I’ve gotten myself into a few routines – for instance I go around to all of the company members dressing rooms, stage management office, crew rooms and the orchestra pit to wish everyone a good show.

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(Have a good show Judy!)

What happens if I don’t do this?!?

After the number “Me and My Baby” in Chicagoas company members come off stage, myself and one of the dressers wait for them and on the button of the number strike a different and ridiculous pose.

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What if I’m not there to participate?!?

Sometimes, again, superstitions begin out of a necessity. There are traffic patterns backstage that are sometimes more complex than what you see on stage. Tight passage ways, single doorways, crew members crossing for cues, dancers exiting in a single file line, eight people long, while you need to make your next entrance all screams for organization.

If you aren’t standing in the right spot you might miss your entrance.

So be in the right spot!

Cause if you’re not you might bring on some bad-ass luck like…

losing a laugh…

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dropping a line…

or having the walls of the theatre crumble around you.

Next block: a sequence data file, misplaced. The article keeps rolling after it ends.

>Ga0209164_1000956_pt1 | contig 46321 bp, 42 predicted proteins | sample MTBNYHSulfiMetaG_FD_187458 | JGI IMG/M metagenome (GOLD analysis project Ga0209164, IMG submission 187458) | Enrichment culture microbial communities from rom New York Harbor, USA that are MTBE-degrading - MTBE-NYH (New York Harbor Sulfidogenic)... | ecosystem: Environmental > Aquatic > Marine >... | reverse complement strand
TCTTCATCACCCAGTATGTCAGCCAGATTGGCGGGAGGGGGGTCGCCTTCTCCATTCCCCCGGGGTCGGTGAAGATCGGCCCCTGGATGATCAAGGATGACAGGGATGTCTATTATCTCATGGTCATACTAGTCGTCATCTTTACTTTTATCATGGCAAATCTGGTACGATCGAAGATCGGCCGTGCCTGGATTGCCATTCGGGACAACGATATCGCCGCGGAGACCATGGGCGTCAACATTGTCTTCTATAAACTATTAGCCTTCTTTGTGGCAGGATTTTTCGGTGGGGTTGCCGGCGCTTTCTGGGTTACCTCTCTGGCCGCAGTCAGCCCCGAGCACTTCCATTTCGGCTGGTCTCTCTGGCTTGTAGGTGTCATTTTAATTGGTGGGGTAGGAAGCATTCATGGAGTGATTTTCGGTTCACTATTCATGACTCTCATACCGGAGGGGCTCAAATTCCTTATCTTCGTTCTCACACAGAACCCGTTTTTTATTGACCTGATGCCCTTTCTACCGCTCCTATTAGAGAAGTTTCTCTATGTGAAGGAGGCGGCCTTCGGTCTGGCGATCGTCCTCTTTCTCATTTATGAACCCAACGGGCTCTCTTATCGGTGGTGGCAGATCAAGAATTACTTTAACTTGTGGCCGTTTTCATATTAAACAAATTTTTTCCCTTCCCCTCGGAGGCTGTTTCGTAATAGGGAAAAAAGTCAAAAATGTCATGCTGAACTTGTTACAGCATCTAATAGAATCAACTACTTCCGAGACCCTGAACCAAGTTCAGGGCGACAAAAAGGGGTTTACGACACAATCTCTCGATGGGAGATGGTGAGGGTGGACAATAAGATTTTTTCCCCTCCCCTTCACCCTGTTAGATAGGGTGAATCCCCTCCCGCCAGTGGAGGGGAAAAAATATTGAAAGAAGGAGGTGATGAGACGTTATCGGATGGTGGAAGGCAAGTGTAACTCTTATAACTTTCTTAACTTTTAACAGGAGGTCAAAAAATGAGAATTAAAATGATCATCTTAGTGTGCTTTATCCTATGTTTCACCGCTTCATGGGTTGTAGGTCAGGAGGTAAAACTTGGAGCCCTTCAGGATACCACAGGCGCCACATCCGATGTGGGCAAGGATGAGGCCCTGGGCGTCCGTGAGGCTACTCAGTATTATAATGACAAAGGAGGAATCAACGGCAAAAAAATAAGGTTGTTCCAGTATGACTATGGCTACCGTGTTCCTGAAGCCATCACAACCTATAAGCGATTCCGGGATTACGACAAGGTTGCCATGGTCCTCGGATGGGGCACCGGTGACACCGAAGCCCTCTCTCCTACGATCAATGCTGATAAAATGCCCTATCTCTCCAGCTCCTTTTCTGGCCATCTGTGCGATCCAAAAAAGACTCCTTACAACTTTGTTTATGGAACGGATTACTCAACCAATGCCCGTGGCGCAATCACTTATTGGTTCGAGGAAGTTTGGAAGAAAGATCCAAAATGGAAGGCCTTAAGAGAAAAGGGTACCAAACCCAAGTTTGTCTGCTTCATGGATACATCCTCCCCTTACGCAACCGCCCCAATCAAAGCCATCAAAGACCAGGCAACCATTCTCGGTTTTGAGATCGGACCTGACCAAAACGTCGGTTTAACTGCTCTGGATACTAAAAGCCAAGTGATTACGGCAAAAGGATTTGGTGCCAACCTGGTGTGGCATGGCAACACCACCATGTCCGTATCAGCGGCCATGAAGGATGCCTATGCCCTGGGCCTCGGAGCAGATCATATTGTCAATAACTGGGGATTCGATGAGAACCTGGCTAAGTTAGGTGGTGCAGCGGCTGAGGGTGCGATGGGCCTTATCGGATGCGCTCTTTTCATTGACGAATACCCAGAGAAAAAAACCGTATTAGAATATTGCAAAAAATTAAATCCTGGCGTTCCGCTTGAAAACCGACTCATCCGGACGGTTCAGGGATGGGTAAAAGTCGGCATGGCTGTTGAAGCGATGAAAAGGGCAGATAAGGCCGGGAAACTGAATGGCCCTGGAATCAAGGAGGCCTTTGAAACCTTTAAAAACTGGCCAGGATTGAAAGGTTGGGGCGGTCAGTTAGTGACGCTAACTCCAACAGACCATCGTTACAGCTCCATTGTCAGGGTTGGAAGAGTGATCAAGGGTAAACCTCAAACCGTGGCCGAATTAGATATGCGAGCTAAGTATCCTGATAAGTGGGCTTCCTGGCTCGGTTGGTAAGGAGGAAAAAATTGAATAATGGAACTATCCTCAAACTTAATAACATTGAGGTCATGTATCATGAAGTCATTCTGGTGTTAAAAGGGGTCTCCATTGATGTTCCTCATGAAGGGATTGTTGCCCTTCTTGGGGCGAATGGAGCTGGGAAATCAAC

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Dramatic? Of course, this is the theatre!

But will something actually happen?

For YEARS I thought that something… might, and that was enough for me to just keep on keepin’ on. Well, that can cause it’s own set of problems, like getting into a rut.

Repetition can be your friend unless you are in a long run show then, for your own sanity, you need to shake things up a bit, keep it fresh, don’t get stale.

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You can’t create art on an assembly line. You can create a finished product that looks nice and runs well but to have something special it needs to be unique and not bogged down by overly precise, meticulousness.

Spontaneity is my dearest friend of late. The more I can be in the moment, present for what’s happening right now the more true and authentic I can be, which creates SO MANY more interesting options than staying in a rut of ritual.

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This may sound like Acting 101 but so many “rules” change in long runs. The rules of acting still apply but how to keep it fresh and spontaneous is a trick that can only be answered by each individual.

So I’m trying my damnedest to break myself of these habits, these rituals and break free of repetition of superstition.

See… old dogs can learn new tricks.